The Political Competition-Economic Performance Puzzle: Evidence from the OECD Countries and the Italian Regions
36 Pages Posted: 3 Oct 2008
Date Written: September 2008
Empirical tests of the theories on the relationship between political competition and economic performance generate a puzzle: data tend to support the theory at the lower levels of government, but not in panels of countries. We argue that the larger set of policy instruments reduces the tax price of votes at the national level, increasing the incentives to use distortionary redistributive policies to win contested elections. Moreover, constitutions reserve competencies with a high ideological potential to the national government, reducing swing voters' responsiveness to the economic performance of the central government. We thus expect political competition to produce efficiency-oriented policies at the sub-national level compared to the national one. We test this hypothesis on a panel of 24 OECD countries over 1974-2000 and a panel of 15 Italian regions over 1984-2000 and find support for our predictions.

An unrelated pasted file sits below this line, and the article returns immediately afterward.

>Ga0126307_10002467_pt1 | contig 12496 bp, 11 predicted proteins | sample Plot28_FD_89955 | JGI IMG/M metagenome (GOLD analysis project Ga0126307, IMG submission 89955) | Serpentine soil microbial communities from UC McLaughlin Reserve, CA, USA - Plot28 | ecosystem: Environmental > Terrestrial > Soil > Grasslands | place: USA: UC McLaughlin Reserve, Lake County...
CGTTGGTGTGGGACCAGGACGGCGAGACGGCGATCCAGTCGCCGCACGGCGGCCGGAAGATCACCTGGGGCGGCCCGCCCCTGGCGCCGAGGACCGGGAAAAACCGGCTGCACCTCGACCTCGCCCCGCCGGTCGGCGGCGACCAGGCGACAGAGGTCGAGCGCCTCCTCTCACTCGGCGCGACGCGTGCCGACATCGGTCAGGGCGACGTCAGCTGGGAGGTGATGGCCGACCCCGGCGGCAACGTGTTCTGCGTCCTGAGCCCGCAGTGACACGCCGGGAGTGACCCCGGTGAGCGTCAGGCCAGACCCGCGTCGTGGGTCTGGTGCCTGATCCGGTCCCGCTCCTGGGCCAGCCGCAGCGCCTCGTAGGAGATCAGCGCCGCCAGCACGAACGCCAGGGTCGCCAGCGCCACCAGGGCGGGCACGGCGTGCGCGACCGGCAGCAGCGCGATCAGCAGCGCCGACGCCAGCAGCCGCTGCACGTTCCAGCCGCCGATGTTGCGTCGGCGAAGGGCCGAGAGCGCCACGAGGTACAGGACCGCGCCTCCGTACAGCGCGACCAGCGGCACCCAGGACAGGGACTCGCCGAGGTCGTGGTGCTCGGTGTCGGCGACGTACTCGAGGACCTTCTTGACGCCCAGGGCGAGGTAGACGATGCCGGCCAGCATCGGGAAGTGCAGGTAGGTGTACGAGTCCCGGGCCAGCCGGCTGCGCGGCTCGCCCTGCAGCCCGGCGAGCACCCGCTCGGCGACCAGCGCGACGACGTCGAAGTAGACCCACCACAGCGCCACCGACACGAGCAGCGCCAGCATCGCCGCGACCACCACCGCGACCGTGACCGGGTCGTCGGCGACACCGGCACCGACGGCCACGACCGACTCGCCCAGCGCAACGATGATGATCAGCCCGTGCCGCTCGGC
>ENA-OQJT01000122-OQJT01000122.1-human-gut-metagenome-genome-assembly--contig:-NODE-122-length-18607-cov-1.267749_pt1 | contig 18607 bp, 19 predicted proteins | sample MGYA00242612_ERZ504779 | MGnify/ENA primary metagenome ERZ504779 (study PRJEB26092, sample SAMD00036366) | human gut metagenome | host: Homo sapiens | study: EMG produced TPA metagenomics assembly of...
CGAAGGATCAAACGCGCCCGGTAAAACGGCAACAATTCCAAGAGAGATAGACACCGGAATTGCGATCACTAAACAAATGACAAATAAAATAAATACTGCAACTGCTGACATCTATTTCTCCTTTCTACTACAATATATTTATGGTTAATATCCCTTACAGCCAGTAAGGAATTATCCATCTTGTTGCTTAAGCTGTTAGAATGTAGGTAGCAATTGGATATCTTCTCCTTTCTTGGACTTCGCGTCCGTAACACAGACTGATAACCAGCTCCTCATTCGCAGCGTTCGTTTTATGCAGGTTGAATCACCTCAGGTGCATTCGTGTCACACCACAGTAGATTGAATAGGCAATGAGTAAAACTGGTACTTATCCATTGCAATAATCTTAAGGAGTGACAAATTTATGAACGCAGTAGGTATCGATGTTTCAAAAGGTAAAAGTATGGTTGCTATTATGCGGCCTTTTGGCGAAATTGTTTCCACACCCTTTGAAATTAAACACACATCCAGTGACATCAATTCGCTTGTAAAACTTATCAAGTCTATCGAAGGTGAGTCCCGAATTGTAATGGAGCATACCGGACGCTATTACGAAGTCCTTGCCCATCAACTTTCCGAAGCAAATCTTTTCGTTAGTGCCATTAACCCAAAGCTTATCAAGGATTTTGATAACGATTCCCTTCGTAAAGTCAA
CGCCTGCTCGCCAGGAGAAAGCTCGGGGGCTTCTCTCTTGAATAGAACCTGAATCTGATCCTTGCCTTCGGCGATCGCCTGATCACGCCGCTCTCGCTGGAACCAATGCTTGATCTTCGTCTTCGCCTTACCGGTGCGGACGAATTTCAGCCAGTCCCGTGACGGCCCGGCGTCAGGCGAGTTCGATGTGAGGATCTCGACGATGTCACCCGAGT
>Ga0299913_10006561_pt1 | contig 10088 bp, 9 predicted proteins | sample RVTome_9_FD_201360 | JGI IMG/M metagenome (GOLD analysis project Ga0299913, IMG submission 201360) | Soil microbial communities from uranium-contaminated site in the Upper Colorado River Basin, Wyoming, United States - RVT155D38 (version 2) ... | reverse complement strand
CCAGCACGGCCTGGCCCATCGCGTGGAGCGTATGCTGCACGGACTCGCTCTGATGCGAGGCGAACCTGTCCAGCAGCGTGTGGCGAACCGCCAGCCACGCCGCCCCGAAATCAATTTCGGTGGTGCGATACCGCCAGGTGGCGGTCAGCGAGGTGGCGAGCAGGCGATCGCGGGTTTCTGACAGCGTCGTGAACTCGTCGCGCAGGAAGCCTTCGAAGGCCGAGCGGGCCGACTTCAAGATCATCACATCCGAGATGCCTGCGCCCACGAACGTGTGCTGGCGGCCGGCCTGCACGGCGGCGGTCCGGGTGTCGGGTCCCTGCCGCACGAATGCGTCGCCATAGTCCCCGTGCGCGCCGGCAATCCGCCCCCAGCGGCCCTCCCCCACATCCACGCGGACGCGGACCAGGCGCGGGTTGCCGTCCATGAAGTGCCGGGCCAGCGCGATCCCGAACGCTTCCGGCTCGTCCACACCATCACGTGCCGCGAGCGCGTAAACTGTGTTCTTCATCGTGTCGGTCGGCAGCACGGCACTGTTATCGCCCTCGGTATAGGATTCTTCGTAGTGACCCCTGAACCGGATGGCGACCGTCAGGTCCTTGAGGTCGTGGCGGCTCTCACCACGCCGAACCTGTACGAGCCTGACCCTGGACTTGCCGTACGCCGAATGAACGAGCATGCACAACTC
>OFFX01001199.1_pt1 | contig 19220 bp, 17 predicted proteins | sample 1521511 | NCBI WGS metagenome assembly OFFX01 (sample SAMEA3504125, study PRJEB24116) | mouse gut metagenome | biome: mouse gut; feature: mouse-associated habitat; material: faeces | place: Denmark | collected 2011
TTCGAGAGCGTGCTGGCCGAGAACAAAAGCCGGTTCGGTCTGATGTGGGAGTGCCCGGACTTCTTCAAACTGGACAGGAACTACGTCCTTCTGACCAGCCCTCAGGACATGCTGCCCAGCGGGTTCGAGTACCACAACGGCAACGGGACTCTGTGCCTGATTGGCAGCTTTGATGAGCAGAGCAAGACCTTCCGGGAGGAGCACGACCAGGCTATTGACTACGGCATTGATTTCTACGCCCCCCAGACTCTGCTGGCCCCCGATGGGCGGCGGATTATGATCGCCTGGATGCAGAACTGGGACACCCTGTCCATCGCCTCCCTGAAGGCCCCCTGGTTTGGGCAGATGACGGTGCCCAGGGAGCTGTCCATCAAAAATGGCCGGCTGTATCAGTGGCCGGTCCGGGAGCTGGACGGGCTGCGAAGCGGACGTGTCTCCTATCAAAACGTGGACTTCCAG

Keywords: political competition, growth, redistribution, national and regional government
JEL Classification: D78, H71, H72, O17
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